WASHINGTON — The Navy’s top civilian has resigned after he criticized an aircraft carrier captain who pleaded for help with a coronavirus outbreak on his ship, The Wall Street Journal reported.
The latest revelation comes hours after acting Secretary of the Navy Thomas Modly apologized after ridiculing U.S. Navy captain Brett Crozier whose letter pleading for help amid a coronavirus outbreak on a U.S. warship was leaked.
“Let me be clear, I do not think Captain Brett Crozier is naïve nor stupid,” wrote Modly in a statement on Monday. “I believe, precisely because he is not naive and stupid, that he sent his alarming email with the intention of getting it into the public domain in an effort to draw public attention to the situation on his ship.”
“I also want to apologize directly to Captain Crozier, his family, and the entire crew of the Theodore Roosevelt for any pain my remarks may have caused,” he added.
The Pentagon did not immediately respond to CNBC’s request for comment.
The apology was issued on the heels of a surprise speech Modly made aboard the coronavirus-stricken USS Theodore Roosevelt.
“If he didn’t think that information was going to get out into the public in this information age that we live in, then he was, A, too naive or too stupid to be a commanding officer of a ship like this,” Modly told the crew over a loudspeaker.
“The alternative is that he did it on purpose,” he said, adding that he stood by his decision to relieve Crozier of his command.
Last week, Modly told reporters at the Pentagon that he had lost confidence in Crozier and that the letter “raised alarm bells unnecessarily.”
Acting Secretary of the Navy Thomas Modly briefs the press about the Navy’s response to COVID-19, at the Pentagon, Washington, D.C., April 1, 2020.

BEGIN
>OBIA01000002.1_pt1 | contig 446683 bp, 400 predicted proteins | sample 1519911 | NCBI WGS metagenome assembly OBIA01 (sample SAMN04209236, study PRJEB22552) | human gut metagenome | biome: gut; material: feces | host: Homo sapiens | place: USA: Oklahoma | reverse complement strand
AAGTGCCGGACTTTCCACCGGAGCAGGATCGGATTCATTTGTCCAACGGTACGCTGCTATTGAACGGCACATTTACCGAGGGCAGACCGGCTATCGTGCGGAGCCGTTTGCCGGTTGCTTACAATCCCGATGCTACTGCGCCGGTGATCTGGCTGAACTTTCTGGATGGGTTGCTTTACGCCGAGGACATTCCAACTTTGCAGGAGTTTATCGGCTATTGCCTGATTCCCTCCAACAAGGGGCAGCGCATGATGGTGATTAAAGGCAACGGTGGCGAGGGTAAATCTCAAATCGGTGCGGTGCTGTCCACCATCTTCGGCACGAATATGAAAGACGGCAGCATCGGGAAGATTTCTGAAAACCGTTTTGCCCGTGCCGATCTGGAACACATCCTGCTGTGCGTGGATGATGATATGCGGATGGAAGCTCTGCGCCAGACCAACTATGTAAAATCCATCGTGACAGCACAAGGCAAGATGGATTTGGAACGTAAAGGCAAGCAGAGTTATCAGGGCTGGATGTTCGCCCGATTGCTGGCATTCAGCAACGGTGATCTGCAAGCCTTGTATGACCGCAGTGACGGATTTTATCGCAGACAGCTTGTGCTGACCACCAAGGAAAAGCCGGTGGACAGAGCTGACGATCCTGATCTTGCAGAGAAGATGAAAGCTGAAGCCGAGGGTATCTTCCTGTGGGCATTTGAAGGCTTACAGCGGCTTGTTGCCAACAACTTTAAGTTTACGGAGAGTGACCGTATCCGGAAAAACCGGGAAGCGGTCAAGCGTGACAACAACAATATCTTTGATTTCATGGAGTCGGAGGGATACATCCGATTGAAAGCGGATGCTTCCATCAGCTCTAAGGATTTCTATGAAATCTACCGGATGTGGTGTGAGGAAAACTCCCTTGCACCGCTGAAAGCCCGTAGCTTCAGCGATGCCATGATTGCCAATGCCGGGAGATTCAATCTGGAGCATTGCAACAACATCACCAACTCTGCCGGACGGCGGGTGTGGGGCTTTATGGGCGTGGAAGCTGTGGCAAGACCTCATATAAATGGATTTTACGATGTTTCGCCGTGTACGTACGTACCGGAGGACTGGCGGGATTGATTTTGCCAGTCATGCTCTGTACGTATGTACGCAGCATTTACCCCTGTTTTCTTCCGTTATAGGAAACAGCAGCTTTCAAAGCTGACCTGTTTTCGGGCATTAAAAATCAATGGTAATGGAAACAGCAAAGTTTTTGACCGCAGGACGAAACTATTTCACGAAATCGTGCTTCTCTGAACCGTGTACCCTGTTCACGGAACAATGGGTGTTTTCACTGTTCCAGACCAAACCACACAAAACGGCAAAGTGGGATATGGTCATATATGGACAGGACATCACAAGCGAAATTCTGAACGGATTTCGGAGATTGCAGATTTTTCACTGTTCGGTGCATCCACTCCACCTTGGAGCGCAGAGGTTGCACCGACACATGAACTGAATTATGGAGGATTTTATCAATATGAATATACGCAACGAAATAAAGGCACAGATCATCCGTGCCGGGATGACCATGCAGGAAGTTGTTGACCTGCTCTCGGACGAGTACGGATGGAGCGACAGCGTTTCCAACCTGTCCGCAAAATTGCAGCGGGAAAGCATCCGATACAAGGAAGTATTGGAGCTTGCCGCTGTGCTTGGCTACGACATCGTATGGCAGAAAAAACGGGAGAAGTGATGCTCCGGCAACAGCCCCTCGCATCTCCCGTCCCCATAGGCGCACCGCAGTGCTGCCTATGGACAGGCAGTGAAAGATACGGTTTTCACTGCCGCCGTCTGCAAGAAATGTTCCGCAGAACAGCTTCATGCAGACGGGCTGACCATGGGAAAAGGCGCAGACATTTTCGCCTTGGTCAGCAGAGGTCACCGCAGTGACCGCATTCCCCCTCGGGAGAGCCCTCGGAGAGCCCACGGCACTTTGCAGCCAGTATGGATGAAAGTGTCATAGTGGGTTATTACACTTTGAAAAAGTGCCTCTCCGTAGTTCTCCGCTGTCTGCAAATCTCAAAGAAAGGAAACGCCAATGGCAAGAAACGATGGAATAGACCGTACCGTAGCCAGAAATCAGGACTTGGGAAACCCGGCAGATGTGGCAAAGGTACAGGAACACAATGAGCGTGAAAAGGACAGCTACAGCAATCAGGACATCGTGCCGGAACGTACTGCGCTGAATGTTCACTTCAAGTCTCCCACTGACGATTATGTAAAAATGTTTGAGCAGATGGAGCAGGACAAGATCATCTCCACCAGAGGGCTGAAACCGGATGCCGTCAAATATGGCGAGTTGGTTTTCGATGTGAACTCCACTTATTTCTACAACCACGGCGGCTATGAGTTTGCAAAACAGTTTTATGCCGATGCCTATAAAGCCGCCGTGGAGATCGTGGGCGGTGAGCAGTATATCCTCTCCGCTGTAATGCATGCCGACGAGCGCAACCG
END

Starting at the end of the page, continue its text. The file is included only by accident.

Lisa Ferdinando | Department of Defense
On Monday, President Donald Trump said he may get involved in the messy tit-for-tat between Modly and Crozier, when asked about the saga revolving around the captain’s stunning plea for help.
“Look the letters shouldn’t have been sent and certainly, they shouldn’t have been leaked,” Trump said, adding that the letter showed “weakness” within the U.S. Navy.
“It was weak, we don’t want weak,” he added, saying that he wanted to get involved in the matter because he was pleased with Crozier’s military career.
“I looked at his record and he’s been an outstanding person,” Trump said. “I’m going to be getting involved and see exactly what is going on there because I don’t want to destroy someone for having a bad day.”
In a four-page letter, first reported by the San Francisco Chronicle, Crozier described a worsening coronavirus outbreak aboard the warship, a temporary home to more than 4,000 crew members. More than 100 people on the ship were infected.
“We are not at war. Sailors do not need to die. If we do not act now, we are failing to properly take care of our most trusted asset — our Sailors,” Crozier wrote. “The spread of the disease is ongoing and accelerating.”
Some 173 crew have tested positive so far, possibly including Crozier himself.
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